Photo of Don't Mess With Melaka!  12/25 by Pushpa Kurup
Sultan's Palace Museum

The first fort built by the Portuguese was A’ Famosa. It has all but vanished and looking at the dilapidated walls it is hard to imagine that this is the point from where Portugal defended its far-eastern territories. When the fort passed into Dutch hands they enlarged it and engraved the date (1670) and the coat of arms of the Dutch East India Company, ‘VOC’ for ‘Verenigde Oostindiche Compagnie’. In 1807 the British blew it up.

Photo of Don't Mess With Melaka!  13/25 by Pushpa Kurup
A' Famosa - what is left of it
Photo of Don't Mess With Melaka!  14/25 by Pushpa Kurup
Photo of Don't Mess With Melaka!  15/25 by Pushpa Kurup

The Portuguese built St. Paul’s Church. The Dutch built Christ Church and Stadthuys, the red building that now houses a museum. Stadthuys, built in 1650, is believed to be the oldest Dutch construction in the eastern hemisphere. St. John’s Fort was built by the Portuguese and re-built by the Dutch. The canons face inland, as the major attacks came from the land.

Photo of Don't Mess With Melaka!  16/25 by Pushpa Kurup
Photo of Don't Mess With Melaka!  17/25 by Pushpa Kurup

The old parts of the city are best explored on foot. You need to walk only a few hundred metres to see all the major structures. At the Red Square and everywhere else the garishly decorated cycle rickshaws (trishaws) were an eyesore.

Virtually every building in the area has a museum, but there was too much to see and learn, and too little time. The Maritime Museum is worth seeing.

Photo of Don't Mess With Melaka!  18/25 by Pushpa Kurup

New-age joy rides like the 110 metre Menara Taming Sari serve to attract tourists who desire to get a bird’s eye view of Melaka. The tower rotates and rises up at the same time.

Photo of Don't Mess With Melaka!  19/25 by Pushpa Kurup
Menara Taming Sari

The Melaka River cruise is said to be interesting but in the blazing heat of the day I didn’t feel like taking the plunge. I needed to get back to my hotel by night time. I was plonked at the Sama Sama Airport Hotel, which was a 90 minute drive away. Kuala Lumpur is about 150 km to the northwest. Do visit the upside down house if you have kids in your team. It's a fun thing, but not really amazing, and the entrance fee is exorbitant.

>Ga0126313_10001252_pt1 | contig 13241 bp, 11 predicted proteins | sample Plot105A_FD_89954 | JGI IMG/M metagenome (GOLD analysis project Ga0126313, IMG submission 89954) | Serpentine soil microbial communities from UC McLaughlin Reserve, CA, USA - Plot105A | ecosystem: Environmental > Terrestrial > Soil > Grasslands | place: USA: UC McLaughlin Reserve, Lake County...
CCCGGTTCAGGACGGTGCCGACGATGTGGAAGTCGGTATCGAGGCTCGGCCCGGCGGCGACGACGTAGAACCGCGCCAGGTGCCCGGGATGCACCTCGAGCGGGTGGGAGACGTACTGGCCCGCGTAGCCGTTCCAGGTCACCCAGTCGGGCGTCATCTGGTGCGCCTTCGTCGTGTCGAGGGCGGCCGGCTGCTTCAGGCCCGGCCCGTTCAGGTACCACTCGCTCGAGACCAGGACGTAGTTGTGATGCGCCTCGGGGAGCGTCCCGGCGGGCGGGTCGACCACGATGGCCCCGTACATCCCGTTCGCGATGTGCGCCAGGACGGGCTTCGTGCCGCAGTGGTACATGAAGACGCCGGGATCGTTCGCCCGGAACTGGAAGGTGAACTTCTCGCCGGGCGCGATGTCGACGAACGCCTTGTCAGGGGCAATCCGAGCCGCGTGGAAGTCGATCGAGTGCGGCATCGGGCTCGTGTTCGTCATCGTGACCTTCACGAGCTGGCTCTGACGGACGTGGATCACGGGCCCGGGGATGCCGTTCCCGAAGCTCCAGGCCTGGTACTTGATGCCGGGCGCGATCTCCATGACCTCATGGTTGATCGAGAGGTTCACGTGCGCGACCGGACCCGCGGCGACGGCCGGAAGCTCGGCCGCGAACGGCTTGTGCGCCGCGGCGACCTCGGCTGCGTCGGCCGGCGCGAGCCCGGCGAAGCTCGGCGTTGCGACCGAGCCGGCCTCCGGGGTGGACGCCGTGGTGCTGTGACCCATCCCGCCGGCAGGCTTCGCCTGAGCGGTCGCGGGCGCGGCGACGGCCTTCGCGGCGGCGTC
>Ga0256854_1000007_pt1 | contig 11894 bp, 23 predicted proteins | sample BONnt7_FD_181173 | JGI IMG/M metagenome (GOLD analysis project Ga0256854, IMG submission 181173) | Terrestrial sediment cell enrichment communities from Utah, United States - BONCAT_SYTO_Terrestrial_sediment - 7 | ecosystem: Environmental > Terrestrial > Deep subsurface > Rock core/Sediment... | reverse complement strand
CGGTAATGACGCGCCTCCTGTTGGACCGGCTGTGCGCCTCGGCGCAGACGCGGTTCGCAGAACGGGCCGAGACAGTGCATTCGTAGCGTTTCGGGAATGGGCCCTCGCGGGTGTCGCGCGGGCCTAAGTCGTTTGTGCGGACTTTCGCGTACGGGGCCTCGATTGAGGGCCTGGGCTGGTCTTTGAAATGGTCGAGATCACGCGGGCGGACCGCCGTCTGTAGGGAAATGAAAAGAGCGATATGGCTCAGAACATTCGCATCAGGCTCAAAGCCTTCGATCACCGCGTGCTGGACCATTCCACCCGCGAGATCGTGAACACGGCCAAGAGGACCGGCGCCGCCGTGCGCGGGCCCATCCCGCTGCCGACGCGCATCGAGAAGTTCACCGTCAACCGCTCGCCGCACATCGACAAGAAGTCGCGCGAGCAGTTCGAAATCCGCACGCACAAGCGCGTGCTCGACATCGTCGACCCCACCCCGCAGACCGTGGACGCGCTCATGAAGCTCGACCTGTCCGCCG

Photo of Don't Mess With Melaka!  20/25 by Pushpa Kurup
Melaka river
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Upside down house

Kampung Hulu’s mosque is the oldest in the country, built in 1728 during the Dutch occupancy. So dear old Parameswara didn’t build any place of worship. Nor did anyone else for the next three centuries. I thought that’s rather strange.

I lunched at a roadside stall to get a taste of real Malay cuisine. The fish curry was stomach-curdling and the rice and veggies were good. I bought a few I-love-Melaka t-shirts.

Photo of Don't Mess With Melaka!  22/25 by Pushpa Kurup
Church of Francis Xavier
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St. Theresa's Church
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Photo of Don't Mess With Melaka!  25/25 by Pushpa Kurup

How to get to Melaka

If you’ve already visited Kuala Lumpur and you’re not inclined to shop in the city, the best thing you can do it stay near the airport. You’ll avoid the long drive to KL and have more time for exploring the other exotic locales. You can hire a cab to go to Melaka, though there are other inexpensive modes of transport. ( If you need a cab call Ali on 01128998970. I found him to be an amiable young man, well-behaved and good-natured. His car is spick and span too.) Once you’re in Melaka you don’t really need a vehicle because all the tourist spots are close to each other. However, if you dislike walking there are the designer trishaws to take you around. If you have more than one day, it would be a good idea to stay in Melaka and take the cruise at sunset. I didn’t have that luxury. I had one more day but I decided to go to Putra Jaya instead. Tell you about that later.